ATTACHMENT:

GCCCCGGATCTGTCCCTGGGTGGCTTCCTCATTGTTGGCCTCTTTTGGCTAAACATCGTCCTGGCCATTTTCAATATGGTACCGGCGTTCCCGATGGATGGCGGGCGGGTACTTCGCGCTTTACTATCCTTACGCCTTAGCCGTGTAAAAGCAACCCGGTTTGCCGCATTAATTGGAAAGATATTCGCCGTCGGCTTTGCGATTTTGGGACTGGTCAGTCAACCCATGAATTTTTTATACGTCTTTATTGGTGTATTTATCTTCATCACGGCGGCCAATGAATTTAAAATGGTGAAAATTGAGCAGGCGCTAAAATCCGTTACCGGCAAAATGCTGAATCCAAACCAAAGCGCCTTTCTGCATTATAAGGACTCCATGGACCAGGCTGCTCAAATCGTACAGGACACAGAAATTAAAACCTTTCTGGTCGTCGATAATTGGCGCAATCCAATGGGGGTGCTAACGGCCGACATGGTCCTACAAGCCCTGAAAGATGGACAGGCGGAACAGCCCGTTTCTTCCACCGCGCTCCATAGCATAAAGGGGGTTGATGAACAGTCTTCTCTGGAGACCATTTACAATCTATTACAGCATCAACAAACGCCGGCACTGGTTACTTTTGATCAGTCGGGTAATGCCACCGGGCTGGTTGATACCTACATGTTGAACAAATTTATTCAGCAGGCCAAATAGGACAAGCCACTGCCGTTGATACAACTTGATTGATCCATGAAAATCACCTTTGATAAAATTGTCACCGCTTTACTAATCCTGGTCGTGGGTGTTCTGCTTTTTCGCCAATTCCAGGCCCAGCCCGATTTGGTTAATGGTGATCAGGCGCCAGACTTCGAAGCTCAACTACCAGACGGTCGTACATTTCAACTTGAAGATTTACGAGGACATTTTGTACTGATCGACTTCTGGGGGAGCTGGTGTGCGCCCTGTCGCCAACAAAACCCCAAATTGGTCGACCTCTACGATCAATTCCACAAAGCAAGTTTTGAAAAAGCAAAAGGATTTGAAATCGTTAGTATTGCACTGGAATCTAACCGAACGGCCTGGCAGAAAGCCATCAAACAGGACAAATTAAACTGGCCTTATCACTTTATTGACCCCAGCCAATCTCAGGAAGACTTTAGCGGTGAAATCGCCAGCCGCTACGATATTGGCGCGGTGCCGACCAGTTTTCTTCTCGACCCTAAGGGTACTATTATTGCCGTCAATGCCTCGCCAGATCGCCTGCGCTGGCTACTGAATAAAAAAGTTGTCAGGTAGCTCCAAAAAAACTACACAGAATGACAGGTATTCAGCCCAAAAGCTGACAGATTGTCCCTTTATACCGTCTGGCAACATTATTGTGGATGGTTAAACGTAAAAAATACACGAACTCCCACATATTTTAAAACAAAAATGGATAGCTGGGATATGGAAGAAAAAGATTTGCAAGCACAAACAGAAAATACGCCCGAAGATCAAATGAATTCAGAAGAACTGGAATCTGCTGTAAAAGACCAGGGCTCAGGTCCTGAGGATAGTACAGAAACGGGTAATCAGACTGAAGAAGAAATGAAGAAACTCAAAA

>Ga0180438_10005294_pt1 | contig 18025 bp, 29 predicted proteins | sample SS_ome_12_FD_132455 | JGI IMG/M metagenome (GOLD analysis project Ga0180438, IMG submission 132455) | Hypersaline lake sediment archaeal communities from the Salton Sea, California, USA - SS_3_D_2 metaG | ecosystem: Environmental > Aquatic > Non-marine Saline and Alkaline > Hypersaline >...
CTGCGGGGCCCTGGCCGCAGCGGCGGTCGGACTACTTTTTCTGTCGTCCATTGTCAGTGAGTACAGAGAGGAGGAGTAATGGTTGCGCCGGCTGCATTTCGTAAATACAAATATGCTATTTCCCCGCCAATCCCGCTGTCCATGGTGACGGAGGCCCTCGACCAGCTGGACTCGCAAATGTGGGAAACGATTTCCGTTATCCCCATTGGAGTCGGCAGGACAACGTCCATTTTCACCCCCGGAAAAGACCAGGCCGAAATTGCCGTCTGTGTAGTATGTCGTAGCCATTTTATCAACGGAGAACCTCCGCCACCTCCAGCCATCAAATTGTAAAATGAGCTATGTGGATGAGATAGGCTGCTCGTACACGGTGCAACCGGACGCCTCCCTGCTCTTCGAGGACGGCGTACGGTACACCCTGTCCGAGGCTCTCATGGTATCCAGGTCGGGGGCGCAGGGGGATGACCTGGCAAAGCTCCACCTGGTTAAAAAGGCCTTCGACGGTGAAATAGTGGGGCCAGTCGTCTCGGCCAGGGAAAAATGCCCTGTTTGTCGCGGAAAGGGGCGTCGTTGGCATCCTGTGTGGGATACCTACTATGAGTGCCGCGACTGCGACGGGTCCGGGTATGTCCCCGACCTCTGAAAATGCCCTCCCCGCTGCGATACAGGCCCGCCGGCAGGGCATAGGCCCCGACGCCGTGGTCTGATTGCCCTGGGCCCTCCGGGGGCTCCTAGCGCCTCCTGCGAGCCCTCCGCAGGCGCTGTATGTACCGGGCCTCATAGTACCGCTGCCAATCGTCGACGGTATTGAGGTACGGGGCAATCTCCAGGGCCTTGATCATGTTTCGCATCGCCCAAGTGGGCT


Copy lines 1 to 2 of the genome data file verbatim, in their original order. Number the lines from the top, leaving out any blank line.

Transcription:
GCCCCGGATCTGTCCCTGGGTGGCTTCCTCATTGTTGGCCTCTTTTGGCTAAACATCGTCCTGGCCATTTTCAATATGGTACCGGCGTTCCCGATGGATGGCGGGCGGGTACTTCGCGCTTTACTATCCTTACGCCTTAGCCGTGTAAAAGCAACCCGGTTTGCCGCATTAATTGGAAAGATATTCGCCGTCGGCTTTGCGATTTTGGGACTGGTCAGTCAACCCATGAATTTTTTATACGTCTTTATTGGTGTATTTATCTTCATCACGGCGGCCAATGAATTTAAAATGGTGAAAATTGAGCAGGCGCTAAAATCCGTTACCGGCAAAATGCTGAATCCAAACCAAAGCGCCTTTCTGCATTATAAGGACTCCATGGACCAGGCTGCTCAAATCGTACAGGACACAGAAATTAAAACCTTTCTGGTCGTCGATAATTGGCGCAATCCAATGGGGGTGCTAACGGCCGACATGGTCCTACAAGCCCTGAAAGATGGACAGGCGGAACAGCCCGTTTCTTCCACCGCGCTCCATAGCATAAAGGGGGTTGATGAACAGTCTTCTCTGGAGACCATTTACAATCTATTACAGCATCAACAAACGCCGGCACTGGTTACTTTTGATCAGTCGGGTAATGCCACCGGGCTGGTTGATACCTACATGTTGAACAAATTTATTCAGCAGGCCAAATAGGACAAGCCACTGCCGTTGATACAACTTGATTGATCCATGAAAATCACCTTTGATAAAATTGTCACCGCTTTACTAATCCTGGTCGTGGGTGTTCTGCTTTTTCGCCAATTCCAGGCCCAGCCCGATTTGGTTAATGGTGATCAGGCGCCAGACTTCGAAGCTCAACTACCAGACGGTCGTACATTTCAACTTGAAGATTTACGAGGACATTTTGTACTGATCGACTTCTGGGGGAGCTGGTGTGCGCCCTGTCGCCAACAAAACCCCAAATTGGTCGACCTCTACGATCAATTCCACAAAGCAAGTTTTGAAAAAGCAAAAGGATTTGAAATCGTTAGTATTGCACTGGAATCTAACCGAACGGCCTGGCAGAAAGCCATCAAACAGGACAAATTAAACTGGCCTTATCACTTTATTGACCCCAGCCAATCTCAGGAAGACTTTAGCGGTGAAATCGCCAGCCGCTACGATATTGGCGCGGTGCCGACCAGTTTTCTTCTCGACCCTAAGGGTACTATTATTGCCGTCAATGCCTCGCCAGATCGCCTGCGCTGGCTACTGAATAAAAAAGTTGTCAGGTAGCTCCAAAAAAACTACACAGAATGACAGGTATTCAGCCCAAAAGCTGACAGATTGTCCCTTTATACCGTCTGGCAACATTATTGTGGATGGTTAAACGTAAAAAATACACGAACTCCCACATATTTTAAAACAAAAATGGATAGCTGGGATATGGAAGAAAAAGATTTGCAAGCACAAACAGAAAATACGCCCGAAGATCAAATGAATTCAGAAGAACTGGAATCTGCTGTAAAAGACCAGGGCTCAGGTCCTGAGGATAGTACAGAAACGGGTAATCAGACTGAAGAAGAAATGAAGAAACTCAAAA

>Ga0180438_10005294_pt1 | contig 18025 bp, 29 predicted proteins | sample SS_ome_12_FD_132455 | JGI IMG/M metagenome (GOLD analysis project Ga0180438, IMG submission 132455) | Hypersaline lake sediment archaeal communities from the Salton Sea, California, USA - SS_3_D_2 metaG | ecosystem: Environmental > Aquatic > Non-marine Saline and Alkaline > Hypersaline >...